Celebrating and promoting the best in UK prisons, probation and youth justice
AWARD WINNER 2011-12: Described as a “visionary”, as Head of IT Development at London Probation, Fawzi had the idea for and has overseen the introduction of an IT system which has brought huge improvements in efficiency and effectiveness, enables managers to better manage their staff, allows staff to better manage the offenders in their care, and helps everyone in London Probation to keep informed and up to date. LondonNet complements the national OMNI system and Fawzi is now developing similar systems for other Trusts. (This Award is supported by the Indigo Trust).
[Fawzi T Fawzi gives his account of the work for which he won his Award]
My nomination for this award relates to the delivery of improved frontline performance through innovations and the use of technology. There are several contributing factors to the success of my strategy for closer alignment of operational practices and business tools. The development of business tools with a focus on performance enhancement and the tangible improvements that followed the poor score of the HMI inspection for LPT risk of harm assessment, were major contributors to London Probation Trust application. I have consulted with colleagues, LPT practitioners, national and international agencies on the role of technology to deliver business benefits and service enhancements.
In 2007 I was tasked with finding creative, cost-effective ways of reducing the expenditure and inefficiency across London Probation Trust’s entire IT network and infrastructure, to allow us to support colleagues better and reinvest funds back into our front line services. There was a need to alleviate the pressures faced by front line colleagues, caused by a restrictive, inefficient IT system that had too much ‘down time’ – i.e. it did not work.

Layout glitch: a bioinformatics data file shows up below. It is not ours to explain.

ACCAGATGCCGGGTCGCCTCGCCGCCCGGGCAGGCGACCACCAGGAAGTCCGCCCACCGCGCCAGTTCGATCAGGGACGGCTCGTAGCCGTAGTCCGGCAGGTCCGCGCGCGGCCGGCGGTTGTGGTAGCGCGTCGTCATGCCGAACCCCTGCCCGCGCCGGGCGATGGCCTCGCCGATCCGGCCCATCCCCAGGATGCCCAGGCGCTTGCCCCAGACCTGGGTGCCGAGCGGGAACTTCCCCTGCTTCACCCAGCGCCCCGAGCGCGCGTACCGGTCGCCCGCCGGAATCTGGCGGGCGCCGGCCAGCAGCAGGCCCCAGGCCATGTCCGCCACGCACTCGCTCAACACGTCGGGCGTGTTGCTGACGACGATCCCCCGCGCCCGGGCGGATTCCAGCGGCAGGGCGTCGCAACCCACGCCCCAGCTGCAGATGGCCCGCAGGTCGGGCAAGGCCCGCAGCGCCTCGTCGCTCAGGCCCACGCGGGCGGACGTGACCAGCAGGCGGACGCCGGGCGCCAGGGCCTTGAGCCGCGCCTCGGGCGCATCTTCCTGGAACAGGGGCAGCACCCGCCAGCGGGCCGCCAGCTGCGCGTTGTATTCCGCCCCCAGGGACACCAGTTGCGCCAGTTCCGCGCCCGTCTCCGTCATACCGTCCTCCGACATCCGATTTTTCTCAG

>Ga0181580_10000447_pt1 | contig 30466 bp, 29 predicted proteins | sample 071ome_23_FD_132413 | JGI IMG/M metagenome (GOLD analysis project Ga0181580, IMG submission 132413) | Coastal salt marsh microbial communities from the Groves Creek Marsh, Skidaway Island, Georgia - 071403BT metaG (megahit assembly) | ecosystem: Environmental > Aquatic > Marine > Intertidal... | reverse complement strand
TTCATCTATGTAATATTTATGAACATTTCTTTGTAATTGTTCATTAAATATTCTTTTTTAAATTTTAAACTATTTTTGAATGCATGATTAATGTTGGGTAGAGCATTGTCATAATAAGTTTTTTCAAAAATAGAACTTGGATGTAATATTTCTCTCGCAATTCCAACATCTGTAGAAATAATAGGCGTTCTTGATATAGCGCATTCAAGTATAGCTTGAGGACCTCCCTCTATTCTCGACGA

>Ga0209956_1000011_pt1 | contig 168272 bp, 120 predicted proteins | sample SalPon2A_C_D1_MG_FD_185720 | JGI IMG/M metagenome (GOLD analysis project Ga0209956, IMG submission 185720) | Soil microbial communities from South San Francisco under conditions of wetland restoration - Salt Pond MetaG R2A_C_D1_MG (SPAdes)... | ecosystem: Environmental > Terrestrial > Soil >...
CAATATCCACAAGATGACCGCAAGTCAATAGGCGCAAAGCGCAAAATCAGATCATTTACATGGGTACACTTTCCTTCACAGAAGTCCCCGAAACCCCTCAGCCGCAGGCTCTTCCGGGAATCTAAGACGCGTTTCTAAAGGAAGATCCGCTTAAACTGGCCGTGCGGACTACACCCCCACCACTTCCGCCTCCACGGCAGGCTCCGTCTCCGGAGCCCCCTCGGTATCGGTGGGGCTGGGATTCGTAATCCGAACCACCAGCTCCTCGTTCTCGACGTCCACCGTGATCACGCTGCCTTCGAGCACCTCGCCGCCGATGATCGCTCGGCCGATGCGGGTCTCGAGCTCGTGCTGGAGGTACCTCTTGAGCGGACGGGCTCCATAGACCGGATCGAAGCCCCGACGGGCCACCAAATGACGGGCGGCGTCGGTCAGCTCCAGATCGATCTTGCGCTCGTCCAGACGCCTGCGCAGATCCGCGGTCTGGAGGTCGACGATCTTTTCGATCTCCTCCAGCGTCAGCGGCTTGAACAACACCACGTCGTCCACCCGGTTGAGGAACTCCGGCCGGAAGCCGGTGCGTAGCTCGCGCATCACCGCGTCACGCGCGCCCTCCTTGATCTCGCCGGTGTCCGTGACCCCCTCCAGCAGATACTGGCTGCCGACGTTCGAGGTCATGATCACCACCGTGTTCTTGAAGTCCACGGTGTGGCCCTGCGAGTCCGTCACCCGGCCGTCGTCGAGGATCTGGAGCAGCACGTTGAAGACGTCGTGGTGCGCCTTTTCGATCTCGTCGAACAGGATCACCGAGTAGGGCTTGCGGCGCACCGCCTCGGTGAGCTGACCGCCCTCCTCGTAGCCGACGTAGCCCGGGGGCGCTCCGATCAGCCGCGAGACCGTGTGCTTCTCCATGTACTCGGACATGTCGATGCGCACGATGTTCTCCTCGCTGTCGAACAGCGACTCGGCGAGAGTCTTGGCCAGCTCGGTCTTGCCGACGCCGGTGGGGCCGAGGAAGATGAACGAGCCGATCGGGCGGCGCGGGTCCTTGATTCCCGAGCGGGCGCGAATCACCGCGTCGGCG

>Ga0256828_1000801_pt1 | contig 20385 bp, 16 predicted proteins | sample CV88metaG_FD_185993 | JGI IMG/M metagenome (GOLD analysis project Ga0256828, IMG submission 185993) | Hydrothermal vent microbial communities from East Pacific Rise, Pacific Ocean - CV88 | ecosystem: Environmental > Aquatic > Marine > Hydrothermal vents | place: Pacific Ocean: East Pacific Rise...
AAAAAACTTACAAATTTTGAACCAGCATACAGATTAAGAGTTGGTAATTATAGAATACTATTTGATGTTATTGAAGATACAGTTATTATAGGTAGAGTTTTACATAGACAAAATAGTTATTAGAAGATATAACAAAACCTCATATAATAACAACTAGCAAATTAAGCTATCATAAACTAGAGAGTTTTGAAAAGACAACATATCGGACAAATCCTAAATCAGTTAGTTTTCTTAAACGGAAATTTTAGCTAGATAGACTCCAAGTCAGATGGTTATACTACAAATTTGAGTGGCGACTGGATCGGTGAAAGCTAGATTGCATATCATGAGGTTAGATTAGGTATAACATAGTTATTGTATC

My strategy was to create a local working (IT) environment for London that had all of the features of, and complemented, the national system, OMNI, but would enable us to tailor-make specific applications that would help colleagues in London with their IT needs.
The main things were to have a system dynamic enough to allow us to create applications but still meet national data assurance and security requirements. We designed the entire system from scratch and LondonNet has been operating since the end of 2009 – with no downtime.
We are the only probation trust to have their own working environment that has met national restrictions and security requirements; and we did it at a cost of only £400, 000. Recent quotes to the Ministry of Justice from other providers for the same work have been costed in the millions, so the department is keen to work with us and learn from our experience.
As well as enabling us to develop our own applications, crucial to improving the way we manage our work throughout the organisation (some of which are listed below), we are able to provide hosting space to other probation trusts – a secure environment where they can access their information on our systems, via their own desktops and without the need for additional, separate IT equipment.
One of the main things having our own working environment has enabled us to do is bring the external online world into our own secure environment, so that we can access every day essential features, such as maps or online information without restriction and safe in the knowledge that all of our sensitive information is protected.
Through LondonNet we have created a platform for applications and hosting space. Our Workload Management Tool, Victim Tracker, SAP and online knowledge management network (intranet) have all contributed to a better, more efficient and more helpful way of working.